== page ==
Grief seized Ray as his father’s body grew still.
He bolted and ran down the steps, anguish clawing at him.
Damn his father. He’d done it to him again.
Left him holding the secret that could destroy his family forever.
Two weeks later
Scarlet Lovett parked in front of the sign for Horseshoe Creek, a mixture of grief and envy coiling inside her.
This was Joe McCullen’s land. His pride and joy. The place where he’d raised his family.
His real family. The one with his three beloved sons. Maddox. Brett. Ray.
Maddox was the oldest, the responsible one who was most like Joe in his devotion to Horseshoe Creek. He was also the sheriff of Pistol Whip, Wyoming.
Brett was the handsome, charming bull rider who was most like Joe in his flirtatious smile, his love for women and chasing dreams.
Ray was the youngest, the angry one who looked most like Joe, but he resented his father because he’d walked in on Joe with Barbara and knew about his indiscretion.
Scarlet watched a palomino at the top of a hill in the pasture as it stood alone, seemingly looking down at three horses galloping along together. Just like that lone horse, she had stood on the periphery of the funeral a few days ago, her heart aching, her anguish nearly overwhelming her.
Yet she’d felt like an outsider. She hadn’t spoken to the brothers. Had sensed they wouldn’t want her to share their grief.
She wasn’t part of that family. No, she’d lived with Barbara and Bobby, the other family Joe had kept secret.
The one the McCullen boys knew nothing about.
Well…except for Ray. And he didn’t know about her or Bobby…just Barbara.
Still, Joe had been the closest thing she’d ever had to a father.
She swiped at a tear, her hands trembling as she unfolded the letter he’d left for her before he’d passed.
My dearest Scarlet,
I was blessed to have sons. But I never had a daughter—until I met you.
My sweet girl, the moment I saw you in that orphanage and looked into those big, sad, blue eyes, you stole my heart. I admired your strength, your spunk and your determination to make it in this world, no matter what hard knocks life doled out for you.
You taught me how to be a better man, that family is not all about blood.
I’m sorry I didn’t have the courage to tell my sons about you and Barbara and Bobby when I was alive. In my own way, I thought I was protecting them, and protecting the three of you by keeping the two parts of my life separate.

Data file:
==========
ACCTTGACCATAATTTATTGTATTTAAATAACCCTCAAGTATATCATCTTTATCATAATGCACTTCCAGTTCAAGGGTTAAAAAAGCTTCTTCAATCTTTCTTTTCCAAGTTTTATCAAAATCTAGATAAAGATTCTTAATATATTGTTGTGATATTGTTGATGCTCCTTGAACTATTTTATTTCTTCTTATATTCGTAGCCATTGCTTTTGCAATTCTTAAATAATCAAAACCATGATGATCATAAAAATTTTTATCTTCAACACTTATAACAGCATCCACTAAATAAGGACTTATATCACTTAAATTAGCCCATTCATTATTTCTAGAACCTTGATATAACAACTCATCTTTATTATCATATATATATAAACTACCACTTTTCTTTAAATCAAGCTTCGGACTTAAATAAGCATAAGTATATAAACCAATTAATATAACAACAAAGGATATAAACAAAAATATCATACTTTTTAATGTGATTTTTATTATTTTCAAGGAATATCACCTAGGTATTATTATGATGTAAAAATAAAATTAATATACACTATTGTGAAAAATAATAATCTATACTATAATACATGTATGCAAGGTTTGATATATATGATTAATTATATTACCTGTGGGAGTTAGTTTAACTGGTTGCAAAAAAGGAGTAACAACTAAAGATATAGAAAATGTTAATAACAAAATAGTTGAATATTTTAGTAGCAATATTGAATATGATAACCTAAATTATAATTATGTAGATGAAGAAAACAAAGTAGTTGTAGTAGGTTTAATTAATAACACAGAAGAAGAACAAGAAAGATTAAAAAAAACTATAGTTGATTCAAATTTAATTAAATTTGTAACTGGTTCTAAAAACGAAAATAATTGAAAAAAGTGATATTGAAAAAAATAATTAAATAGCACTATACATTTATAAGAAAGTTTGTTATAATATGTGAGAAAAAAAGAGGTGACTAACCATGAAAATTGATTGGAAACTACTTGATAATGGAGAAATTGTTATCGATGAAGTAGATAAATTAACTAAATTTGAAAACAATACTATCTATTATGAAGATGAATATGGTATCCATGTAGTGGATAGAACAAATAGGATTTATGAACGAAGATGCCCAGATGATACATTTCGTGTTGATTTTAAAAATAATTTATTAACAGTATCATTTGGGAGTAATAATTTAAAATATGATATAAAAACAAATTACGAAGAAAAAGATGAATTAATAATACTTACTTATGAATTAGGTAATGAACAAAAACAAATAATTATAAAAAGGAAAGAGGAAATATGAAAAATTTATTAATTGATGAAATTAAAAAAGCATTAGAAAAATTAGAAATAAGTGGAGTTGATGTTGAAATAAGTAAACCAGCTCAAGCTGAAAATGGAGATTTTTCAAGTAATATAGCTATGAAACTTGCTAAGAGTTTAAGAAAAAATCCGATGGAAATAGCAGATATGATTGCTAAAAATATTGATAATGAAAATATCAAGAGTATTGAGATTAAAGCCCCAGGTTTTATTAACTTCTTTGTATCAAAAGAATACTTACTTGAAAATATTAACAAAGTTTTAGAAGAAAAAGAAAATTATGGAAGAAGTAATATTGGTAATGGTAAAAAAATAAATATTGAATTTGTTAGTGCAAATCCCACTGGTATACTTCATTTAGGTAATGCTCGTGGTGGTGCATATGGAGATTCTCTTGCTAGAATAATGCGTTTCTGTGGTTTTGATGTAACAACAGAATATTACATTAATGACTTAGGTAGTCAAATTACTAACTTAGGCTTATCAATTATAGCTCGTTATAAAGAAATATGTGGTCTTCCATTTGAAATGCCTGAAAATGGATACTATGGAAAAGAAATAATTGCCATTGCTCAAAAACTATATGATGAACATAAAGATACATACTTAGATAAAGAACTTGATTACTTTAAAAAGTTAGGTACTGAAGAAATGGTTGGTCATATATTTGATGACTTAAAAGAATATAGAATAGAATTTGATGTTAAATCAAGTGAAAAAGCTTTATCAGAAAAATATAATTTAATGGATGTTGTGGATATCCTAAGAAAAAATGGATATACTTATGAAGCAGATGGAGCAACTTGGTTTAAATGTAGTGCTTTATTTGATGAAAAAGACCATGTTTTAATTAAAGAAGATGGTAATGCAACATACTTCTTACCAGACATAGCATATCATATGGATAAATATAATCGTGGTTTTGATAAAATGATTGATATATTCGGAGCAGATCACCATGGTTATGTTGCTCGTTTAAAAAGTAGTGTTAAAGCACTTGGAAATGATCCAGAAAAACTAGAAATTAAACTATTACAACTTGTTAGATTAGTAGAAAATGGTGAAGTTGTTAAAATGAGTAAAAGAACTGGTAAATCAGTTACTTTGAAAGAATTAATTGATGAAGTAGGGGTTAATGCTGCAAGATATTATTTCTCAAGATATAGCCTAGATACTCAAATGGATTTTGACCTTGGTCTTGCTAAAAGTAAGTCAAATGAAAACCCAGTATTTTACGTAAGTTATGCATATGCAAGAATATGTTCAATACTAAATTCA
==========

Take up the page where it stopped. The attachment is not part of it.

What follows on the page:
Truthfully, Barbara and I…we were over a long time ago. She knew that and so did I. But I’m trying to do right by all of you now.
If you’re reading this, you must have received the envelope I left for you. I have willed you a sum of money to help you make a fresh start, and a piece of ranch land with a small cabin on it for your own home.
Bobby will also receive a share, although you know that he resents me, and he’s had his troubles, so I have placed stipulations on his inheritance.
But you…my dear, I know you will use your inheritance to further our work at The Family Farm and help the children, and that you will treasure everything Horseshoe Creek has to offer.
Ranching and living off the land has always been in the McCullen blood, and in our hearts.
Know that you are in my heart, as well.
Scarlet folded the letter again and slipped it inside the envelope, then shifted her Wrangler into Drive and wove down the path to the farmhouse Joe called home.
She wiped at a tear as she parked, and for a moment, she sat and admired the sprawling house with the big porch. It looked so homey and inviting that she could easily picture Joe here with his sons, enjoying family time riding on the land, big dinners over a table piled with homemade food and fishing in Horseshoe Creek.
But she had a bad feeling those sons wouldn’t welcome her.
Her stomach twisted at the idea of rejection, and she considered turning around and fleeing. Never contacting the McCullens and claiming what Joe had left her. Disappearing from Pistol Whip and starting over somewhere else.
Barbara and Bobby didn’t care about her. No one did.
Except Joe. He’d seen something in her that had inspired her to be a better person.
He’d made her feel loved, as if she was important, when she’d never felt loved or part of a family before.
She looked down at Joe’s handwriting again and remembered his words, and opened the door of her vehicle.